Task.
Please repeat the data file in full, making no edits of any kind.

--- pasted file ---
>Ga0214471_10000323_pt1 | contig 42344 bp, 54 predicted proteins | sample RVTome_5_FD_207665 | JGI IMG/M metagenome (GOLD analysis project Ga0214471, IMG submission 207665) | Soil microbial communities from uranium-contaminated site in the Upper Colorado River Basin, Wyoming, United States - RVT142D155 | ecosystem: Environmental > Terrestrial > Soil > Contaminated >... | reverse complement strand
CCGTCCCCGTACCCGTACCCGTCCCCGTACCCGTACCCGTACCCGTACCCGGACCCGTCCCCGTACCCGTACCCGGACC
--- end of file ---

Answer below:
>Ga0214471_10000323_pt1 | contig 42344 bp, 54 predicted proteins | sample RVTome_5_FD_207665 | JGI IMG/M metagenome (GOLD analysis project Ga0214471, IMG submission 207665) | Soil microbial communities from uranium-contaminated site in the Upper Colorado River Basin, Wyoming, United States - RVT142D155 | ecosystem: Environmental > Terrestrial > Soil > Contaminated >... | reverse complement strand
CCGTCCCCGTACCCGTACCCGTCCCCGTACCCGTACCCGTACCCGTACCCGGACCCGTCCCCGTACCCGTACCCGGACC